Elastography has emerged as a new tool for detecting and diagnosing many types of diseases including breast cancer. To date, most clinical applications of elastography have utilized two-dimensional strain images. The goal of this paper is to present a new quasi-static elastography technique that yields shear modulus images in three dimensions.Methods:
An automated breast volume scanner was used to acquire ultrasound images of the breast as it was gently compressed. Cross-correlation between successive images was used to determine the displacement within the tissue. The resulting displacement field was filtered of all but compressive motion through principal component analysis. This displacement field was used to infer spatial distribution of shear modulus by solving a 3D elastic inverse problem.Results:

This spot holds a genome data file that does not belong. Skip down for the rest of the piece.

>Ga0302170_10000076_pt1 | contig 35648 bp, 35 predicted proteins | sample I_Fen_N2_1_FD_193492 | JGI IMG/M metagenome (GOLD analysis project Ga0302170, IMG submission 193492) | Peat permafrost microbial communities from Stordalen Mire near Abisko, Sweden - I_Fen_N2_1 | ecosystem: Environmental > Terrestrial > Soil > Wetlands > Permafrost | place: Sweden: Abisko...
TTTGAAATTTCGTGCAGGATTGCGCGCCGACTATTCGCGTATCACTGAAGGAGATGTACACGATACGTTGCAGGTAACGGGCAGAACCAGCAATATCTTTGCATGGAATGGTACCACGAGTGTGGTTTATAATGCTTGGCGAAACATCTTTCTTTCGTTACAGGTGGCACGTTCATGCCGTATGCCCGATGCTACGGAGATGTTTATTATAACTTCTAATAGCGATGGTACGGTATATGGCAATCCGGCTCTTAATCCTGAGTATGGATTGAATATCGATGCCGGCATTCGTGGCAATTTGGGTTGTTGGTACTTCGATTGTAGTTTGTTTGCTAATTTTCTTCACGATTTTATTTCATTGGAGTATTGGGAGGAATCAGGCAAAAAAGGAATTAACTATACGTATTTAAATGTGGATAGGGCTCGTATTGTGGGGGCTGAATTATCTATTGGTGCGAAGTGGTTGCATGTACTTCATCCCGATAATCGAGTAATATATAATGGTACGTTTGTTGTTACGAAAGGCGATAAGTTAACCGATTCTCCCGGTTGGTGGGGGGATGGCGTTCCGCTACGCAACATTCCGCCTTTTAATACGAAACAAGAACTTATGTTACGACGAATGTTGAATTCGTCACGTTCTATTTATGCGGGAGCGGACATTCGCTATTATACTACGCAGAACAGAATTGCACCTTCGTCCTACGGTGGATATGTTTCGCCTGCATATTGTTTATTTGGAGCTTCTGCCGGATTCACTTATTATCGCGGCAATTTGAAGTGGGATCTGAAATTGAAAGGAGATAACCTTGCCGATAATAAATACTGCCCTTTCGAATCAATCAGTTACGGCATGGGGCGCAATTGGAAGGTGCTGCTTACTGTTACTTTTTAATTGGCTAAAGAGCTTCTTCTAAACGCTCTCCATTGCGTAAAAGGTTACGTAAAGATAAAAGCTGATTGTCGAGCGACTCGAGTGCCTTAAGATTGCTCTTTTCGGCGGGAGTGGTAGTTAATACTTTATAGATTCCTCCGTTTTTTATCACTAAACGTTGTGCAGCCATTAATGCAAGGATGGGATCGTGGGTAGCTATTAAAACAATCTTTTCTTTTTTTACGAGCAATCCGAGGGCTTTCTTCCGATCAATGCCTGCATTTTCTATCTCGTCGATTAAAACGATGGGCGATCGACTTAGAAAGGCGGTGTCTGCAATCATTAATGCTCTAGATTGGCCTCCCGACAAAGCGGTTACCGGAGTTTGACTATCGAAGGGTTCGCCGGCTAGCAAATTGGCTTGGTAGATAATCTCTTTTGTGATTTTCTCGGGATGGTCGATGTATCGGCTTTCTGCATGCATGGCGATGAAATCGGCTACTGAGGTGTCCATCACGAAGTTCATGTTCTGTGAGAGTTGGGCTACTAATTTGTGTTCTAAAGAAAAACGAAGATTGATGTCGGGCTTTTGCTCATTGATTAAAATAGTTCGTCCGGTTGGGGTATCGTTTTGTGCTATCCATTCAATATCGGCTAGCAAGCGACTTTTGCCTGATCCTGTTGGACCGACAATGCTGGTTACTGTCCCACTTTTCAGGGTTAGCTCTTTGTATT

Three dimensional shear modulus images of benign breast lesions for two subjects were generated using the techniques described above. It was found that the lesions were visualized more clearly in images generated using the displacement data de-noised through the use of principal components.Conclusions:
We have presented experimental and algorithmic techniques that lead to three-dimensional imaging of shear modulus using quasi-static elastography. This work demonstrates feasibility of this approach, and lays the foundation for images of other, more informative, mechanical parameters.